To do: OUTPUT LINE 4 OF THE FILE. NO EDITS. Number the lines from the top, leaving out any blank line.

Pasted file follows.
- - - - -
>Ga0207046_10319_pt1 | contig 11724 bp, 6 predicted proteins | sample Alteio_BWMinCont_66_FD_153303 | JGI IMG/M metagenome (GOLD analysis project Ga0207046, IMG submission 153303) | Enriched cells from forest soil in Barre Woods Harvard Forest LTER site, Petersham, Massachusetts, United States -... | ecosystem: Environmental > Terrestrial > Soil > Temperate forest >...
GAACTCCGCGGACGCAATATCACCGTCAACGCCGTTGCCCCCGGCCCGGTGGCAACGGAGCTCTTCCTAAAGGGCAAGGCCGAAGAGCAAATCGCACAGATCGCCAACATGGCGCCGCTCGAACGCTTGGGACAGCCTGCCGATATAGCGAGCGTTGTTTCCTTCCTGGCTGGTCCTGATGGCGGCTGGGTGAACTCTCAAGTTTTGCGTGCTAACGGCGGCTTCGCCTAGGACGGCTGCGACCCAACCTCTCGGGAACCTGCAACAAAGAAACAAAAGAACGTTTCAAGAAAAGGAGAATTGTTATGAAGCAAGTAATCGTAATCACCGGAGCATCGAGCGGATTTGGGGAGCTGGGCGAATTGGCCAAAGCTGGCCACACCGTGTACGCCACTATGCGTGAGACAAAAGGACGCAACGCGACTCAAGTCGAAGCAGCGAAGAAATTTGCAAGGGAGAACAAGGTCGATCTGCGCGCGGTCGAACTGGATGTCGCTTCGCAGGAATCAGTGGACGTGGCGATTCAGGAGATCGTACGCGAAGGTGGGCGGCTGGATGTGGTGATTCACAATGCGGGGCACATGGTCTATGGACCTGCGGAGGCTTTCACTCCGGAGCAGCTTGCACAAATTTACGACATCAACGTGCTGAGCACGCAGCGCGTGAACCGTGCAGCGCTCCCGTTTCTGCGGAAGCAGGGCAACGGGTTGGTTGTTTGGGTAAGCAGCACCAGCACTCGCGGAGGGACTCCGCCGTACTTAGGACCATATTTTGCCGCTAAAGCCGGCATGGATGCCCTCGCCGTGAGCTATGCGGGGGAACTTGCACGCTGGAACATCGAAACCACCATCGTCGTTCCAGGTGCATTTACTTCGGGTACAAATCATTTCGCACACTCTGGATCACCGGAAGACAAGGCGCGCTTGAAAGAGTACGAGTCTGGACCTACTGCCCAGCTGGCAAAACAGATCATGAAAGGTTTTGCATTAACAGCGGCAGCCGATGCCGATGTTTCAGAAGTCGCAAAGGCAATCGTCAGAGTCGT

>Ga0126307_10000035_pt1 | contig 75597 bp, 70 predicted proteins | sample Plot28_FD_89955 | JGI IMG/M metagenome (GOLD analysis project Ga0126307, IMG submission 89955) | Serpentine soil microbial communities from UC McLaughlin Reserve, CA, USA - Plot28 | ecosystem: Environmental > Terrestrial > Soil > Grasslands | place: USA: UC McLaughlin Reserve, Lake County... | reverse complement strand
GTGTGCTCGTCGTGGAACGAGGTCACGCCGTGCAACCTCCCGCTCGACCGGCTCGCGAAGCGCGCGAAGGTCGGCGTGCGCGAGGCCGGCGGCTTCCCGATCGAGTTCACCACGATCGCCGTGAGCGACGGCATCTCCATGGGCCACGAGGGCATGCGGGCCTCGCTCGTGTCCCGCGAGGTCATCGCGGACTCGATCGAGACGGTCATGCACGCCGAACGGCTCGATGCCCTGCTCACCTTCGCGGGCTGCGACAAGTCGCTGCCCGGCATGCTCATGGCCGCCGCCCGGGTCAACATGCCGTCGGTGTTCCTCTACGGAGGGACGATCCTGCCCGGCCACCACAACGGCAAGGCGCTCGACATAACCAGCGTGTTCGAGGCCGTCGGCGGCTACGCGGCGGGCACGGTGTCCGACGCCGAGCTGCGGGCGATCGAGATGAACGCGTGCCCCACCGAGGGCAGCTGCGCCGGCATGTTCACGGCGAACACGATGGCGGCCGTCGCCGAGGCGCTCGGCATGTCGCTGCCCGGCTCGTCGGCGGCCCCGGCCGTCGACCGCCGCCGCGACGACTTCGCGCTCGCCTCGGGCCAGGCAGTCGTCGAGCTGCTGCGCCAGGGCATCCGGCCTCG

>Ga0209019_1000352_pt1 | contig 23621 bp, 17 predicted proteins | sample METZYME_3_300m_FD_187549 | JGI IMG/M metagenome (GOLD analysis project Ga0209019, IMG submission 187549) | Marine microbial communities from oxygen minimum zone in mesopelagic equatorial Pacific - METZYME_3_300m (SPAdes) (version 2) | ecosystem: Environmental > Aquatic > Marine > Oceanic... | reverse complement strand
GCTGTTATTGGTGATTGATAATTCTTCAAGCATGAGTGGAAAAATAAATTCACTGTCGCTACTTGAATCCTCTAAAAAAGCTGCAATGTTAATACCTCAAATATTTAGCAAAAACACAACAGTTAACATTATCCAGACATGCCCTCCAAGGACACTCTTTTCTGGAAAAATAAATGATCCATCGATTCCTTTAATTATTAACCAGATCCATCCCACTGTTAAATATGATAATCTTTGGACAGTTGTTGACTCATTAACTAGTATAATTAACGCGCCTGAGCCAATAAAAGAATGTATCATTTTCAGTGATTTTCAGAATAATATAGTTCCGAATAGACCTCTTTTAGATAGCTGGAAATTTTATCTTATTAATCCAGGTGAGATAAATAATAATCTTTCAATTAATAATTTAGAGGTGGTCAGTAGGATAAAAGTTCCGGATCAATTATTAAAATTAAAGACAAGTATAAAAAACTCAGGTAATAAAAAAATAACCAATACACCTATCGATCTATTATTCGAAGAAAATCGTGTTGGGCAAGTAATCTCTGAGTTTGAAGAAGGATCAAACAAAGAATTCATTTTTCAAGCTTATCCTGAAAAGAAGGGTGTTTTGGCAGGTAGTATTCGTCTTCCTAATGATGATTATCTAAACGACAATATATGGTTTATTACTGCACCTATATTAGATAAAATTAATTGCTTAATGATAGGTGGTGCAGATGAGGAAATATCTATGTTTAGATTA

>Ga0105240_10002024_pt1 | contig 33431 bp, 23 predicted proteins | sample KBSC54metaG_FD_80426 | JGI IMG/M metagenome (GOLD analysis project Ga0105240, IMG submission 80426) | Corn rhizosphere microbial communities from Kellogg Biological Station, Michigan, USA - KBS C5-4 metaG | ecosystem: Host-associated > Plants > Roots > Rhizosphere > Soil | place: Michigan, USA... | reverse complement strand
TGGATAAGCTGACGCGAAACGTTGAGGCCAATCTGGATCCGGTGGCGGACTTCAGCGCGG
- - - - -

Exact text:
GTGTGCTCGTCGTGGAACGAGGTCACGCCGTGCAACCTCCCGCTCGACCGGCTCGCGAAGCGCGCGAAGGTCGGCGTGCGCGAGGCCGGCGGCTTCCCGATCGAGTTCACCACGATCGCCGTGAGCGACGGCATCTCCATGGGCCACGAGGGCATGCGGGCCTCGCTCGTGTCCCGCGAGGTCATCGCGGACTCGATCGAGACGGTCATGCACGCCGAACGGCTCGATGCCCTGCTCACCTTCGCGGGCTGCGACAAGTCGCTGCCCGGCATGCTCATGGCCGCCGCCCGGGTCAACATGCCGTCGGTGTTCCTCTACGGAGGGACGATCCTGCCCGGCCACCACAACGGCAAGGCGCTCGACATAACCAGCGTGTTCGAGGCCGTCGGCGGCTACGCGGCGGGCACGGTGTCCGACGCCGAGCTGCGGGCGATCGAGATGAACGCGTGCCCCACCGAGGGCAGCTGCGCCGGCATGTTCACGGCGAACACGATGGCGGCCGTCGCCGAGGCGCTCGGCATGTCGCTGCCCGGCTCGTCGGCGGCCCCGGCCGTCGACCGCCGCCGCGACGACTTCGCGCTCGCCTCGGGCCAGGCAGTCGTCGAGCTGCTGCGCCAGGGCATCCGGCCTCG